Massage and Bodywork Techniques

Relaxation or Swedish Massage

Some people prefer a light to medium pressure used during a Swedish Massage. Strokes such as effleurage (long, flowing or gliding strokes) kneading and friction have a calming effect when performed slowly. These techniques have been shown to increase relaxation and to be helpful in reducing pain and joint stiffness.

Experts estimate that upwards of ninety percent of disease is stress-related. And perhaps nothing ages us faster, internally and externally, than high stress. Massage is an effective tool for managing this stress.

Therapeutic Massage

The process of applying various massage techniques to the muscles, tendons, ligaments, and fascia (a form of connective tissue) for the purpose of creating relaxation, increasing blood and lymph flow and for the relief of muscular pain, stiffness and tension.

During a deeper tissue massage a therapist will start superficially and gently ease into the muscles slowly using a combination of their hands, knuckles, forearms and elbows.

These techniques are generally used for more focused massage work and are designed to reduce spasms and tension in specific muscles and joints. If the pressure is applied too deeply or too quickly, your muscles may tighten to protect that area, and unnecessary soreness can occur.

A session should never be composed entirely of deep work because it can overwhelm the client's system, causing nausea, headaches, soreness, and exhaustion.  Deep Massage Therapy should be combined with other techniques. 

What to expect during your Swedish or Therapeutic Massage.

Myofascial Release (MFR)

In October of 2010 my continued interest in different types of bodywork and a desire to help clients eventually led me to the John Barnes theory, practice and application of 'Myofascial Release Techniques'.  Through my own experience with this type of bodywork I realized and felt the value of this approach.  The results were more effective and initiated longer lasting change in my body and whole person.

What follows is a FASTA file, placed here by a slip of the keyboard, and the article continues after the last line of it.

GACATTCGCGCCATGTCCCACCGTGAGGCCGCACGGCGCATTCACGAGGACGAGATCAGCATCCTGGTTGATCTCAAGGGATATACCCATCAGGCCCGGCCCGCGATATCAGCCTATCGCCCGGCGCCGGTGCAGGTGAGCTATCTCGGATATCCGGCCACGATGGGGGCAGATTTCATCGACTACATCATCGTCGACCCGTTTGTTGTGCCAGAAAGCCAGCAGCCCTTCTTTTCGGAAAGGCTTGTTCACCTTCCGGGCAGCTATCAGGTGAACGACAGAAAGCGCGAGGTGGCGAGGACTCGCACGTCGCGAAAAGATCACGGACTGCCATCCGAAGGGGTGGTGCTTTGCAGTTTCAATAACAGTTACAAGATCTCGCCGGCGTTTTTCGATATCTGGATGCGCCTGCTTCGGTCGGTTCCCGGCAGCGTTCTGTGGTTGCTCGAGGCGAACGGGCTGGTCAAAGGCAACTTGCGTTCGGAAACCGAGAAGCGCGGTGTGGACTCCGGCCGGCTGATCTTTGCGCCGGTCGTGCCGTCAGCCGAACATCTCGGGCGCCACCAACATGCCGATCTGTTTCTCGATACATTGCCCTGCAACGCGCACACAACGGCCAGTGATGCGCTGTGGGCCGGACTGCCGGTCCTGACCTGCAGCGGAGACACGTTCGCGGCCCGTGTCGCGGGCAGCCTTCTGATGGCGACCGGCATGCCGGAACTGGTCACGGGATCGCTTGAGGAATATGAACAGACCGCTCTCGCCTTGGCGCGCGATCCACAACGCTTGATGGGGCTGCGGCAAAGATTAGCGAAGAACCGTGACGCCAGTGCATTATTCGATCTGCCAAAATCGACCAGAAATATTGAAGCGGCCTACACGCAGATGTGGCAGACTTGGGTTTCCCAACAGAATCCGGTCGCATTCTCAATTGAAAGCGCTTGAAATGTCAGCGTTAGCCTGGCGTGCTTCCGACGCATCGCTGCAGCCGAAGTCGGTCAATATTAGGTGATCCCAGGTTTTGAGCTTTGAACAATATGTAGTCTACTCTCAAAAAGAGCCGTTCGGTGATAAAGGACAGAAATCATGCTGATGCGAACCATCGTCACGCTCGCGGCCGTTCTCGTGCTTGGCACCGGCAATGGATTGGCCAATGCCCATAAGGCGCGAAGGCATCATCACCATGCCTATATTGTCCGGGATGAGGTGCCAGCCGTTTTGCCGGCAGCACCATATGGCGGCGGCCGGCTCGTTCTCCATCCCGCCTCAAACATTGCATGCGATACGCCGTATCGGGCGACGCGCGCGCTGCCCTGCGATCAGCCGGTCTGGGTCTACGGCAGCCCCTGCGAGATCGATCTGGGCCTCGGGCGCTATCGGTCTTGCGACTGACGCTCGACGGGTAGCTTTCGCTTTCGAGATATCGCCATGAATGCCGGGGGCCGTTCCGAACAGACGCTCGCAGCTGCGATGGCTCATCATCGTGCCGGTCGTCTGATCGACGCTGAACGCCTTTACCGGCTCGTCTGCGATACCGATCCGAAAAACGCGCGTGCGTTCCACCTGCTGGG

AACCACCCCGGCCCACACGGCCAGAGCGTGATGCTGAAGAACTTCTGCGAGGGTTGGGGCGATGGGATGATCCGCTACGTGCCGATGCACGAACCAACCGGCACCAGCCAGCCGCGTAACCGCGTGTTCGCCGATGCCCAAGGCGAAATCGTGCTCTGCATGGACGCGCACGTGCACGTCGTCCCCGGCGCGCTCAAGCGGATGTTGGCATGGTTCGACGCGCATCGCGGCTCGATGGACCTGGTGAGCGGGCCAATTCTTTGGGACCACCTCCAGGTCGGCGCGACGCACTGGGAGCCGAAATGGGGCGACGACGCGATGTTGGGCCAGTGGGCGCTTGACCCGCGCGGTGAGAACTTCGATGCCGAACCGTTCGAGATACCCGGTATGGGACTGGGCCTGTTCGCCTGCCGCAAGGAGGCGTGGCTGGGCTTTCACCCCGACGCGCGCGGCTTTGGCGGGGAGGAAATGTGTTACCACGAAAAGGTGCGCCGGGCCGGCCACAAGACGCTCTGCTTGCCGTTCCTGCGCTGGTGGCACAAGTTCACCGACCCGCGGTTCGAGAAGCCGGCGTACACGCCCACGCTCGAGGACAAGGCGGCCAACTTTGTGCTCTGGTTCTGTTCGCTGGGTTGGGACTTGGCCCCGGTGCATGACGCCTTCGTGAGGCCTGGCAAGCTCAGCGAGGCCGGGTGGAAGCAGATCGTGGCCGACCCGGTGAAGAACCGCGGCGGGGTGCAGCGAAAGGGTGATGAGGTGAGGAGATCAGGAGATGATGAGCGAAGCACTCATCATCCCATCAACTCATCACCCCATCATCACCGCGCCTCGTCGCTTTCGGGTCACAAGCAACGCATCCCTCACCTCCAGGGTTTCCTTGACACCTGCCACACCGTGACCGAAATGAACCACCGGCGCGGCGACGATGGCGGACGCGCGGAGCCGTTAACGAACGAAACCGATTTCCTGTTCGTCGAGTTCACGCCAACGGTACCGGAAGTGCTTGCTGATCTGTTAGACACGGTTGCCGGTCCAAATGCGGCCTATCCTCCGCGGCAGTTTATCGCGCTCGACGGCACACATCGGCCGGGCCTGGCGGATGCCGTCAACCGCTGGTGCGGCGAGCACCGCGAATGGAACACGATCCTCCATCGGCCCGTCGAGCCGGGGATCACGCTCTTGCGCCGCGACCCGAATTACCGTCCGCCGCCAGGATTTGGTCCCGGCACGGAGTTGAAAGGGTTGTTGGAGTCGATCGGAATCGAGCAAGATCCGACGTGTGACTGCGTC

This bodywork therapy is a safe and effective technique that involves applying gentle sustained pressure into the Myofascial connective tissue restrictions to eliminate pain and restore motion.

Classes and training include  Myofascial Release I and II, Myofascial Mobilization,  Fascial-Pelvis Release, Cervical-Thoracic Release, Myofascial Rebounding, Myofascial Unwinding and Advanced Unwinding.

Myofascial Trigger Point Therapy

The term "trigger point" was coined in 1942 by Dr. Janet Travell to describe a clinical finding with the following characteristics:

  • Pain related to a discrete, irritable point in skeletal muscle or fascia, not caused by acute local  trauma, inflammation, degeneration or infection.  
  • The painful point can be felt as a nodule or band in the muscle, and a twitch response can be elicited on stimulation of the trigger point.
  •  Palpation of the trigger point reproduces the patient's complaint of pain, and the pain radiates in a distribution typical of the specific muscle harboring the trigger point.
  • The pain cannot be explained by findings on neurological examination.

Direct pressure applied directly upon the trigger point can deactivate a trigger point.  If trigger points are pressed too short a time, they may activate or remain active; if pressed too long or hard, they may be irritated or the muscle may be bruised, resulting in pain in the area treated.

This bruising may last for a 1–3 days after treatment, and may feel like, but is not similar to, delayed onset muscle soreness (DOMS), the pain felt days after overexerting muscles.

Trigger point chart

Manual Lymphatic Drainage (MLD) is a type of gentle massage which is intended to encourage the natural drainage of the lymph from the tissues space body.

Manual lymph drainage uses a specific amount of pressure (less than 9 ounces per square inch) and rhythmic circular movements to stimulate lymph flow.

The lymph system depends on intrinsic contractions of the smooth muscle cells in the walls of lymph vessels (peristalsis) and the movement of skeletal muscles to propel lymph through the vessels to lymph nodes and then beyond the lymph nodes to the lymph ducts which return lymph to the cardiovascular system.

To learn more ...

National Lymphedema Network

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